The 400-Word Review: Greyhound
By Sean Collier
July 10, 2020
The good news for “Greyhound” is its limited scope: It’s a tight, unadorned story about a perilous ocean crossing in the World War II Atlantic.
The bad news for “Greyhound” is also its limited scope: If you’re not in the market for a script almost entirely made up of Naval jargon — and many sequences of large ships slowly turning — you’re going to have precious little to hang on to.
Commander Ernest Krause (Tom Hanks) is on his first wartime trip across the Atlantic, leading a convoy of military and civilian ships to England aboard a Naval destroyer. The journey is inherently treacherous; for a few days, the convoy will be beyond the range of American aircraft and not yet close enough to be bailed out by the British in the event of a German submarine attack.
Krause has just sat down to breakfast when the first sign of trouble arrives. (Krause’s denial of food and sleep will become a running theme, and the closest the film gets to actually delving into its hero’s humanity.) As enemy torpedoes begin battering the convoy, Krause leads his men through days of unbroken tension.
“Greyhound” — the title refers to the name of the ship, and is unrelated to both lithe dogs and inexpensive bus travel — is nominally a story of courage under fire, a tale of everything imaginable going wrong on Krause’s inaugural journey. The script — also by Hanks — approaches that study almost silently, however; nearly every word Krause says is a by-the-book command. Moments of self — asking for slippers when his weary feet start to bleed inside his shoes, fighting off tears after a casualty — are more powerful for Hanks’ broader restraint.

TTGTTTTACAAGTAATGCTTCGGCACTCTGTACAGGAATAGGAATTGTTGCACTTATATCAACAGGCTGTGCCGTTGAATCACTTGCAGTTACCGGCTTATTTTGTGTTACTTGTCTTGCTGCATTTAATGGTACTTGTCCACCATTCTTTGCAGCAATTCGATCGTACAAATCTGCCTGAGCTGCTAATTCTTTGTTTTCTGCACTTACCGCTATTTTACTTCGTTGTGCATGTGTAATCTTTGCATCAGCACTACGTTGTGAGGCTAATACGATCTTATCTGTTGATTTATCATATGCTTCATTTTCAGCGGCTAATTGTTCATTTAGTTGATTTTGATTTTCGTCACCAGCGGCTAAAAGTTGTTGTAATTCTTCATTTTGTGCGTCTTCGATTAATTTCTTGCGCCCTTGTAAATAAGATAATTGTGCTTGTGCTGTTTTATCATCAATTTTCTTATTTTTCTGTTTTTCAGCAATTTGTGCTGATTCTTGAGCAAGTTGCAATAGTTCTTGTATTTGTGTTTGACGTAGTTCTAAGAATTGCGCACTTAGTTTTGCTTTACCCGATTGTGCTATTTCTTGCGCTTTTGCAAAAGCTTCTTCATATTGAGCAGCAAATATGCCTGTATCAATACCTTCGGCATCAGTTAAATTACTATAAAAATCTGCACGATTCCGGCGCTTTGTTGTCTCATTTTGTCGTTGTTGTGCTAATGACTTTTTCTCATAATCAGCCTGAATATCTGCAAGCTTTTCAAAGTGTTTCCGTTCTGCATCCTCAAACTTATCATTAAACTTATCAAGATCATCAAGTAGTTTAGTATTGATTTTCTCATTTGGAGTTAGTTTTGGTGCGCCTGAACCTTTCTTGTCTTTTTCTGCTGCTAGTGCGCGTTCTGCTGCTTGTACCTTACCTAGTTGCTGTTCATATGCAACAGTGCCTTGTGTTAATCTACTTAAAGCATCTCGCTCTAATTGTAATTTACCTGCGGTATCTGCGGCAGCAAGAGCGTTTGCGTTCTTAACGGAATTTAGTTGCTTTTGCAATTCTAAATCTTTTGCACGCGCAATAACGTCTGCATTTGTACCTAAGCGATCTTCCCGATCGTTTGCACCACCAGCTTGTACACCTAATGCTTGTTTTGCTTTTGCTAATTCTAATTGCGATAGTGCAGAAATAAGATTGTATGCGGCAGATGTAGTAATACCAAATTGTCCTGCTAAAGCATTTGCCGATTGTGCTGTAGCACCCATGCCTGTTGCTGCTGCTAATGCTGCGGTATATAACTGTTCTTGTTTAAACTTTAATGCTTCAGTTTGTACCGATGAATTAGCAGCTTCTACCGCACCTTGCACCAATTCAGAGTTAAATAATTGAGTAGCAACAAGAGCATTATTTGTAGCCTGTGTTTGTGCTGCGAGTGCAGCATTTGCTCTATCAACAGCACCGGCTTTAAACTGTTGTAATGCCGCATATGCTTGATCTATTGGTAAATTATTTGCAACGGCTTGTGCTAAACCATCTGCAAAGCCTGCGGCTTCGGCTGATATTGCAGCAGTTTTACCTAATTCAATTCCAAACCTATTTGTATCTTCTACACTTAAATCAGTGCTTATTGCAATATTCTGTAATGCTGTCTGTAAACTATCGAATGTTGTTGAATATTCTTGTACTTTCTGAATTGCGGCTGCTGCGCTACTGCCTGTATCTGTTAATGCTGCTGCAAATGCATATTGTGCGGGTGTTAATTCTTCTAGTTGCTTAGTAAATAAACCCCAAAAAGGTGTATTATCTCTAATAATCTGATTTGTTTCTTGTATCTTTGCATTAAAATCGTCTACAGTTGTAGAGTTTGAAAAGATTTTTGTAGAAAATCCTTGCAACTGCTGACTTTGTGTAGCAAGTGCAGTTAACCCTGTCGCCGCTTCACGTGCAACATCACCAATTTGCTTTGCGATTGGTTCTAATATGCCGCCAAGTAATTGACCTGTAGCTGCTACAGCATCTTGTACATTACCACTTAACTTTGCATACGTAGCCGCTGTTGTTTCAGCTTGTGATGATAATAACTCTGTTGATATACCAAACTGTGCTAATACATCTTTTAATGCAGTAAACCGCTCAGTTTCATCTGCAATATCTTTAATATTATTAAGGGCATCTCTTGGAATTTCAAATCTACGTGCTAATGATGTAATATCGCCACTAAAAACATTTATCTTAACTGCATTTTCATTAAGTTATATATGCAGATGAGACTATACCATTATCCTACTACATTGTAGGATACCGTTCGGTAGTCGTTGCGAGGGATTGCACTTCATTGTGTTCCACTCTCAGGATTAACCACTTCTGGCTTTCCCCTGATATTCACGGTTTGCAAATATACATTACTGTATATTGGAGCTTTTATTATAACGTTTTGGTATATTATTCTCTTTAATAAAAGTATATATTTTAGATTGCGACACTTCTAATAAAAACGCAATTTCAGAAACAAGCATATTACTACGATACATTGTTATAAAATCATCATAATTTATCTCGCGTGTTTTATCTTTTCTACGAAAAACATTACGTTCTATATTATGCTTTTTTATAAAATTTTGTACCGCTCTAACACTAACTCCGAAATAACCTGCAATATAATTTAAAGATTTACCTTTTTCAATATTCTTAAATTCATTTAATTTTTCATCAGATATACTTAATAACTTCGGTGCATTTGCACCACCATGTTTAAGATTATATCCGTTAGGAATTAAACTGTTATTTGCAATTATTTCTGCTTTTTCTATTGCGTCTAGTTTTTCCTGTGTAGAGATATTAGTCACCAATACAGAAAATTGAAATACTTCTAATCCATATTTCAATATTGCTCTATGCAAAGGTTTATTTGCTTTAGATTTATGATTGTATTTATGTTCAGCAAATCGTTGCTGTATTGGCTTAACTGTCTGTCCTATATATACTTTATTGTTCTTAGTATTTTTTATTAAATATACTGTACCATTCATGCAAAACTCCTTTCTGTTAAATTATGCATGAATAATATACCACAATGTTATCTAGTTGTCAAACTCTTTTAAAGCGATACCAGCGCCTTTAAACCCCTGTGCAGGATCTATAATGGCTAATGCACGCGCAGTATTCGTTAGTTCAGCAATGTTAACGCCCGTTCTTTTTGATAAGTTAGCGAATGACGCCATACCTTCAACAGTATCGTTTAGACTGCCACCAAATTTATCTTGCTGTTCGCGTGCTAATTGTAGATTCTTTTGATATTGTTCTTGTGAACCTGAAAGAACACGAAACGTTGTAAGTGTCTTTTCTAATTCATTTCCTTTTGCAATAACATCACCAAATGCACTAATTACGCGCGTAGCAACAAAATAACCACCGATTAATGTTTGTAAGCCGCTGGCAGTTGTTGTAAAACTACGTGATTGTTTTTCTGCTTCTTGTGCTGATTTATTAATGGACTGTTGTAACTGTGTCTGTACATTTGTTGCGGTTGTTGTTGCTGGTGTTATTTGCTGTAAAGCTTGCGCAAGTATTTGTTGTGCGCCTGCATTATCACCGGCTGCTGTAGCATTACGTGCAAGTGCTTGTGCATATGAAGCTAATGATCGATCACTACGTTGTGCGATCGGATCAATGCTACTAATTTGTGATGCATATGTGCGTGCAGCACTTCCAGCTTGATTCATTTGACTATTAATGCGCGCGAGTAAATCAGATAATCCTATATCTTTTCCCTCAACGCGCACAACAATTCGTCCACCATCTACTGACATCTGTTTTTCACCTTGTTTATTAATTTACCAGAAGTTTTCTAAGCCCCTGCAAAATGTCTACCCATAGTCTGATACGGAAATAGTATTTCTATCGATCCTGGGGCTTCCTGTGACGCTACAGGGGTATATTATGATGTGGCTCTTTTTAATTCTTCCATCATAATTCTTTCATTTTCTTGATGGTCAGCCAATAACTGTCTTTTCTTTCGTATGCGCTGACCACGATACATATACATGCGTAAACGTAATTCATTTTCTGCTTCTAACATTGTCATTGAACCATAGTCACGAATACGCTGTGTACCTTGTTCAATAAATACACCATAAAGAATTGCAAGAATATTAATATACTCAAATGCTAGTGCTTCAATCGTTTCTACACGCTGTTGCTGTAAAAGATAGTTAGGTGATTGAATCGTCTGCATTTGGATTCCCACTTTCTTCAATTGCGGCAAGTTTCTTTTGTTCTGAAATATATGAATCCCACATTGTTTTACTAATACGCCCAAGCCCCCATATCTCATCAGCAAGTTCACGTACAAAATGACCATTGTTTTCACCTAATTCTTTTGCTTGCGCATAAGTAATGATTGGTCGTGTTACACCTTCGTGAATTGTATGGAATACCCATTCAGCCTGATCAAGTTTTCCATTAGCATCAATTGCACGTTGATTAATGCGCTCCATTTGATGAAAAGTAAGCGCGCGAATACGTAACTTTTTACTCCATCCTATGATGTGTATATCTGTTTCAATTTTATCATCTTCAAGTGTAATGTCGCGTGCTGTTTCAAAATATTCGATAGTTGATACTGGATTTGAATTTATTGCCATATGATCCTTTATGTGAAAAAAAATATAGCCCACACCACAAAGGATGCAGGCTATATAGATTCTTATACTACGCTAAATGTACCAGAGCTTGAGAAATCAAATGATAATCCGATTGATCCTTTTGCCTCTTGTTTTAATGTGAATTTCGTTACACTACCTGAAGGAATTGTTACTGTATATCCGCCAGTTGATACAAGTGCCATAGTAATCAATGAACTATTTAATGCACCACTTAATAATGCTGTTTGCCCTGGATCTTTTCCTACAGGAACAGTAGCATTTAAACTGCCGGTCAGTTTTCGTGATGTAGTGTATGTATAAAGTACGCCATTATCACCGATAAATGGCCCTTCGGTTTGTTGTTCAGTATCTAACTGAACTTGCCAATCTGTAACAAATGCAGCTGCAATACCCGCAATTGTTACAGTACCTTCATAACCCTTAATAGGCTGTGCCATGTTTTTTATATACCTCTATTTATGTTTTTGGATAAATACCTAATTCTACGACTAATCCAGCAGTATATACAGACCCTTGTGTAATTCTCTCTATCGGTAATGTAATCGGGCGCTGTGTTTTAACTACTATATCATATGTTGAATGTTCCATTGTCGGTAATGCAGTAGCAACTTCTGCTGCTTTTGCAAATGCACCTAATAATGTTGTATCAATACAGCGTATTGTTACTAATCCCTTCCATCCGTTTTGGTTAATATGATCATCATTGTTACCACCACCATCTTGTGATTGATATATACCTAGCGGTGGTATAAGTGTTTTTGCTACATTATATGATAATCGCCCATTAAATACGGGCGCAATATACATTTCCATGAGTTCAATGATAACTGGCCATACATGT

Again, though: There is not much to it.
Without Hanks — or, rather, if he had written the script but not played Krause — “Greyhound” would feel more like a curious filmmaking exercise than a success. Fortunately, he’s Tom Hanks, so he can carry it — even with the loss of cinema picture and sound that comes with the decision to release the film through Apple’s streaming service. (Hanks has publicly said he’s unhappy with the home release.)
It’s not a particularly big commitment, anyway; the credits roll after about 81 minutes. If Hanks at sea in a no-frills maritime grappling match stirs your curiosity, you may as well give “Greyhound” a shot.
My Rating: 6/10
“Greyhound” is streaming on Apple TV+.